Inside Music’s Booming New Hologram Touring Industry
Legendary Rolling Stone rock writer Kory Grow was the first reporter to break the news about Eyellusion’s launch all the way back in 2016. He opens this great article about the booming hologram industry with his take on Eyellusion’s “The Bizarre World of Frank Zappa” show and features great quotes from fans who have seen it as well as Eyellusion’s execs, Jeff Pezzuti and Ahmet Zappa.
A recent tribute concert dubbed The Bizarre World of Frank Zappa in Huntington, New York had all the markings of a concert by the rock iconoclast from nerdy fans geeking out about the night’s guitar players before the show to doo-wop intro music but with one marked problem: Frank Zappa died in 1993. The mustachioed musician at the center of it all, playing alongside erstwhile members of Zappa’s band, wasn’t a real person at all. It was a hologram.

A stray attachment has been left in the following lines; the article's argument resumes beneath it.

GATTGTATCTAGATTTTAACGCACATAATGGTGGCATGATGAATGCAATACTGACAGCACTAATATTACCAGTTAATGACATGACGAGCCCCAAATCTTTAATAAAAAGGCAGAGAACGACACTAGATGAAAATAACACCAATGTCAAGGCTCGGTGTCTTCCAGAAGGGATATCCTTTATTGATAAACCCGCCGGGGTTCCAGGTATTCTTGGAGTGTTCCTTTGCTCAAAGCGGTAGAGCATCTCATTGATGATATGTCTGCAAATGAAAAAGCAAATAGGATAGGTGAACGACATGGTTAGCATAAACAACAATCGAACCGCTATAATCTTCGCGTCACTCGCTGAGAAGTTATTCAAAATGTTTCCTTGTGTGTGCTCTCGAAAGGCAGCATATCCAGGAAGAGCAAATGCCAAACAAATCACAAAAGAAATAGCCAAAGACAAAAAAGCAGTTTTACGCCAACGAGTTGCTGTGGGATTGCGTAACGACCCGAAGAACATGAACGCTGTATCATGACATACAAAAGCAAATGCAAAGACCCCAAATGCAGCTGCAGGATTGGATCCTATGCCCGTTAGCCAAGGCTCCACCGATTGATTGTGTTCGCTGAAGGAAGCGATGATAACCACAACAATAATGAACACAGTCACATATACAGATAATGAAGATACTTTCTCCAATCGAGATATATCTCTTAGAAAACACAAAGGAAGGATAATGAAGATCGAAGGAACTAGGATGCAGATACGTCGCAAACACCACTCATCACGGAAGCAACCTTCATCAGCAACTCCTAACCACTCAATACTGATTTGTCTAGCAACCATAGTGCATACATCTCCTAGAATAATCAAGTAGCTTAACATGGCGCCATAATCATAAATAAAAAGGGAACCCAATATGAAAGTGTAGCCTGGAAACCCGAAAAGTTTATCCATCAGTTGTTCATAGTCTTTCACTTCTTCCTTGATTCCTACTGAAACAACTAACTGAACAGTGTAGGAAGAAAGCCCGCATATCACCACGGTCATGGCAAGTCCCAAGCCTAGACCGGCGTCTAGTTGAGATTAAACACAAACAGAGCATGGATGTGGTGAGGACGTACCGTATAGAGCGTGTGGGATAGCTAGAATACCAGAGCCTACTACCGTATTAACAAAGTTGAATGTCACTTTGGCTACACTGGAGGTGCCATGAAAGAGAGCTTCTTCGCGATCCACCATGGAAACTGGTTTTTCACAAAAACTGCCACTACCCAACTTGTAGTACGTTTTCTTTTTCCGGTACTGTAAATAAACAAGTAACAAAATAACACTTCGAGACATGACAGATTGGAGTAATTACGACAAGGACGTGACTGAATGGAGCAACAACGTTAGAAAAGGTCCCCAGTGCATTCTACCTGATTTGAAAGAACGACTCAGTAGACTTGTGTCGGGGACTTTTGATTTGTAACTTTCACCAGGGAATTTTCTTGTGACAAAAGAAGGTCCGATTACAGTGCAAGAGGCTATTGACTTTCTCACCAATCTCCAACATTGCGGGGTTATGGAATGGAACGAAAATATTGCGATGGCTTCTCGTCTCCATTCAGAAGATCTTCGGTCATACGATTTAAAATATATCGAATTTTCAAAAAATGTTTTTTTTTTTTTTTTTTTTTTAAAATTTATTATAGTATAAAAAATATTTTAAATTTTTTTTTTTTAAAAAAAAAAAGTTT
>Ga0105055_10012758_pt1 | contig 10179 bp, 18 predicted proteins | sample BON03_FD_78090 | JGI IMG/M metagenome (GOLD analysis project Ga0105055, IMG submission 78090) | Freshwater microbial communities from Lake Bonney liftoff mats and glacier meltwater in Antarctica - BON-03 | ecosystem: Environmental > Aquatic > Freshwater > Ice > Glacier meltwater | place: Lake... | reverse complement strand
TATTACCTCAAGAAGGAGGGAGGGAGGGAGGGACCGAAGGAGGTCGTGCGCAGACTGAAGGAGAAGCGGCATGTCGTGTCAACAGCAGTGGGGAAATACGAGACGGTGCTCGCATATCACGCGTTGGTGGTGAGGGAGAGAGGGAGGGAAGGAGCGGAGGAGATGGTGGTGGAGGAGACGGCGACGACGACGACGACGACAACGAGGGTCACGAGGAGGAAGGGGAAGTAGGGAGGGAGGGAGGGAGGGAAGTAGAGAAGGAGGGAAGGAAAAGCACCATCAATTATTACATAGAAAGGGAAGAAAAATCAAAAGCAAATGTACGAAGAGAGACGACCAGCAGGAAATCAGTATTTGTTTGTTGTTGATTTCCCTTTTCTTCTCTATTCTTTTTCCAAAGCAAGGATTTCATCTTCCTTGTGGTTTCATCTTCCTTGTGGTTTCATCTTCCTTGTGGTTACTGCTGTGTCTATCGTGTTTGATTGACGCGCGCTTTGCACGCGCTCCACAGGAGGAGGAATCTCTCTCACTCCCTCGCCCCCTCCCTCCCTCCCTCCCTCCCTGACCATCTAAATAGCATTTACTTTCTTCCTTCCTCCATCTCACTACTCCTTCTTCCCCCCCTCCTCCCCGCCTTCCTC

To be fair, the apparition truly looked like an otherworldly version of Frank as it played guitar, adjusted its shirt, and wiggled its mustache. It sounded like him, too, since the audio came from an uncirculated 1974 live recording. It was enough of a spectacle that the packed house gave it a standing ovation. “At first, I felt a little sad,” a fan, Annelie Indilla, said after the show. “I got a little choked up for a second, because he’s not around anymore, but I just really liked it. It’s very unusual. It was very well done.”
But holograms have a unique growth opportunity. After seeing the turnout at their shows, the execs from both Eyellusion and Base think there’s room for a lot of growth, too… Eyellusion would like to expand how it presents its shows; Pezzuti’s dream is a David Bowie show that featured him in each of his guises, and he would also like to make it so he could potentially “stream” a hologram show in another country. Both companies have been in talks with representatives for living artists who want to expand their touring capabilities. “It’s infinite what we can do,” Pezzuti says.